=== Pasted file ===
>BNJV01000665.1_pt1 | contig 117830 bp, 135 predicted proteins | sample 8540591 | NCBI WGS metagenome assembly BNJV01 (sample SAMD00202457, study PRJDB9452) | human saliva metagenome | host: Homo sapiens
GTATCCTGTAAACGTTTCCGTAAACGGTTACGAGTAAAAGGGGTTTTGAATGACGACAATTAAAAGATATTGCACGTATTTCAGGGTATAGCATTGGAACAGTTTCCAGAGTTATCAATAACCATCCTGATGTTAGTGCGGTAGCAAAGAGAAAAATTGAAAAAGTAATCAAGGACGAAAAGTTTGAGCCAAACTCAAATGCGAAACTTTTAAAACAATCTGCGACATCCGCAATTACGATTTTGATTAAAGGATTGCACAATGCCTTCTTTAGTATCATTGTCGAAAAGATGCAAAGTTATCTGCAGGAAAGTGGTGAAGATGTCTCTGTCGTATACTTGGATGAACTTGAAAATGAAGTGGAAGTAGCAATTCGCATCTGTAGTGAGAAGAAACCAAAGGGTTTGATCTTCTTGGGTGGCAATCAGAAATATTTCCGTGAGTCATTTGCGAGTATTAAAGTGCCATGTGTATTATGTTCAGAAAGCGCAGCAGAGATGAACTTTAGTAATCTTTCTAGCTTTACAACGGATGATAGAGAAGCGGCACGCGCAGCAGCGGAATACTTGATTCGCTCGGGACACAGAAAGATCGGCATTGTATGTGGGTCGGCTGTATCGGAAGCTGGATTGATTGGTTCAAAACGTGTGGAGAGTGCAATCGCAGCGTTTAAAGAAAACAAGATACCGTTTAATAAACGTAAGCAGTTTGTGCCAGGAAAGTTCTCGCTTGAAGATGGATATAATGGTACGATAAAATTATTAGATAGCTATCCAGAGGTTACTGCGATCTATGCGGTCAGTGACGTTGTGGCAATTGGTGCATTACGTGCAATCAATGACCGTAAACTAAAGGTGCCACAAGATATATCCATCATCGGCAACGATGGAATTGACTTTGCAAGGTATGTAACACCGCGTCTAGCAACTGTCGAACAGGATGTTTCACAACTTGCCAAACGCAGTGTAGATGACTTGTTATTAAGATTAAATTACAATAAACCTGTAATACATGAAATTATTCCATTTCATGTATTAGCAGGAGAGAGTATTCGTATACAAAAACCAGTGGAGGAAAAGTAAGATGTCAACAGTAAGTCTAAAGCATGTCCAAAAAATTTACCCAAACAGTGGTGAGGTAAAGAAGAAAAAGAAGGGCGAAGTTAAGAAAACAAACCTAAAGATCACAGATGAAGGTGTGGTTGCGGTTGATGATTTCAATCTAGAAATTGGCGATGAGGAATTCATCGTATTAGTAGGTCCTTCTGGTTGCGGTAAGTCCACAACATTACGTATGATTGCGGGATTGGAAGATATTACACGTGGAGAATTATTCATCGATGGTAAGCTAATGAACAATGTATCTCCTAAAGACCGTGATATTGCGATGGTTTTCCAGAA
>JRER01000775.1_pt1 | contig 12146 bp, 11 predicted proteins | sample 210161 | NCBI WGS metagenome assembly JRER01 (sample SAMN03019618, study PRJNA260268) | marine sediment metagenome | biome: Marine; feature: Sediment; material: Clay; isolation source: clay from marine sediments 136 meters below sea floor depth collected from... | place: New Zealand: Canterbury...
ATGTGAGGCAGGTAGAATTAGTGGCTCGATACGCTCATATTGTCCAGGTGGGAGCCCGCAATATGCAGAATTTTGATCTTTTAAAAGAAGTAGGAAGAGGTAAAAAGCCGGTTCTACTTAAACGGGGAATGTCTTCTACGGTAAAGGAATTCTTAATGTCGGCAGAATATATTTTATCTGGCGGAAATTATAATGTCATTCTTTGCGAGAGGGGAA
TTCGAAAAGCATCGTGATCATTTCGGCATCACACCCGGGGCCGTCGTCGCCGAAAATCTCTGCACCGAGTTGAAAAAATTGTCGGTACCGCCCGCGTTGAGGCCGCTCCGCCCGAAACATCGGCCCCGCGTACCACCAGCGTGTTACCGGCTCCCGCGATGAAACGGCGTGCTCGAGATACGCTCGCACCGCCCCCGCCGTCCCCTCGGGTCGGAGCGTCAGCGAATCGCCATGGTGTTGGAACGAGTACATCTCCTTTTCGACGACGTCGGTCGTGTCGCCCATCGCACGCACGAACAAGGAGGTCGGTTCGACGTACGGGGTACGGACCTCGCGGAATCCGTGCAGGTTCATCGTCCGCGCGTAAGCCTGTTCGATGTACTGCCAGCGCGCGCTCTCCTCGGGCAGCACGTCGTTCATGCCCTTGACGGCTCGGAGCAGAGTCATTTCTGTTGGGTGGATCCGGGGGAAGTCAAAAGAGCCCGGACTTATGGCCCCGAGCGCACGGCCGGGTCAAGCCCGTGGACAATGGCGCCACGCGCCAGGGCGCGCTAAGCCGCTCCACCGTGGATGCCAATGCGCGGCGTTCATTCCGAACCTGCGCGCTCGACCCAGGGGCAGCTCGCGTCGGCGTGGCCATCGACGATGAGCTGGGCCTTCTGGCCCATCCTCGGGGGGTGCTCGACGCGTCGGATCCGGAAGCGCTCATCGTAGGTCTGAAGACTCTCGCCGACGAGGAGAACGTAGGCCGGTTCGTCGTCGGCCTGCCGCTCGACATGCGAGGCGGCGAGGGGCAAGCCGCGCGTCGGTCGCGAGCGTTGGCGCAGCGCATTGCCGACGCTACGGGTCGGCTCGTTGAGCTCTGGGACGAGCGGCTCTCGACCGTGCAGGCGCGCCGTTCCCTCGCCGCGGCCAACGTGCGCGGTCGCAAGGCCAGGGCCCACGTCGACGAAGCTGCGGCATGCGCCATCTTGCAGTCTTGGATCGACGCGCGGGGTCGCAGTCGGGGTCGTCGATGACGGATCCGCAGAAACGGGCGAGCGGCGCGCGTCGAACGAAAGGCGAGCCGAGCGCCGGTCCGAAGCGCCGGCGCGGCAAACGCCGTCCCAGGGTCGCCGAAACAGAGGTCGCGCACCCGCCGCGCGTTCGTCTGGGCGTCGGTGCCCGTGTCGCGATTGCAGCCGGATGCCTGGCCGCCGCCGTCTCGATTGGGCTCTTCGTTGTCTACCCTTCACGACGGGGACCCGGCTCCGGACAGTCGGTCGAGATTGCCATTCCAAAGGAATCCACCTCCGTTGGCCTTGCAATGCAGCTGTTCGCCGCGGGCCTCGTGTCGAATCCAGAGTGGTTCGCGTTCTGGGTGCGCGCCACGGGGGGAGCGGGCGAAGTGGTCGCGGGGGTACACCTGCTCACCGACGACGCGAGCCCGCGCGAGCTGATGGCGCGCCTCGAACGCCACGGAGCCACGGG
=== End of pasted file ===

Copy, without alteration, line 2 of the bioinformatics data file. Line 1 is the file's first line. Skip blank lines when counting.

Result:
GTATCCTGTAAACGTTTCCGTAAACGGTTACGAGTAAAAGGGGTTTTGAATGACGACAATTAAAAGATATTGCACGTATTTCAGGGTATAGCATTGGAACAGTTTCCAGAGTTATCAATAACCATCCTGATGTTAGTGCGGTAGCAAAGAGAAAAATTGAAAAAGTAATCAAGGACGAAAAGTTTGAGCCAAACTCAAATGCGAAACTTTTAAAACAATCTGCGACATCCGCAATTACGATTTTGATTAAAGGATTGCACAATGCCTTCTTTAGTATCATTGTCGAAAAGATGCAAAGTTATCTGCAGGAAAGTGGTGAAGATGTCTCTGTCGTATACTTGGATGAACTTGAAAATGAAGTGGAAGTAGCAATTCGCATCTGTAGTGAGAAGAAACCAAAGGGTTTGATCTTCTTGGGTGGCAATCAGAAATATTTCCGTGAGTCATTTGCGAGTATTAAAGTGCCATGTGTATTATGTTCAGAAAGCGCAGCAGAGATGAACTTTAGTAATCTTTCTAGCTTTACAACGGATGATAGAGAAGCGGCACGCGCAGCAGCGGAATACTTGATTCGCTCGGGACACAGAAAGATCGGCATTGTATGTGGGTCGGCTGTATCGGAAGCTGGATTGATTGGTTCAAAACGTGTGGAGAGTGCAATCGCAGCGTTTAAAGAAAACAAGATACCGTTTAATAAACGTAAGCAGTTTGTGCCAGGAAAGTTCTCGCTTGAAGATGGATATAATGGTACGATAAAATTATTAGATAGCTATCCAGAGGTTACTGCGATCTATGCGGTCAGTGACGTTGTGGCAATTGGTGCATTACGTGCAATCAATGACCGTAAACTAAAGGTGCCACAAGATATATCCATCATCGGCAACGATGGAATTGACTTTGCAAGGTATGTAACACCGCGTCTAGCAACTGTCGAACAGGATGTTTCACAACTTGCCAAACGCAGTGTAGATGACTTGTTATTAAGATTAAATTACAATAAACCTGTAATACATGAAATTATTCCATTTCATGTATTAGCAGGAGAGAGTATTCGTATACAAAAACCAGTGGAGGAAAAGTAAGATGTCAACAGTAAGTCTAAAGCATGTCCAAAAAATTTACCCAAACAGTGGTGAGGTAAAGAAGAAAAAGAAGGGCGAAGTTAAGAAAACAAACCTAAAGATCACAGATGAAGGTGTGGTTGCGGTTGATGATTTCAATCTAGAAATTGGCGATGAGGAATTCATCGTATTAGTAGGTCCTTCTGGTTGCGGTAAGTCCACAACATTACGTATGATTGCGGGATTGGAAGATATTACACGTGGAGAATTATTCATCGATGGTAAGCTAATGAACAATGTATCTCCTAAAGACCGTGATATTGCGATGGTTTTCCAGAA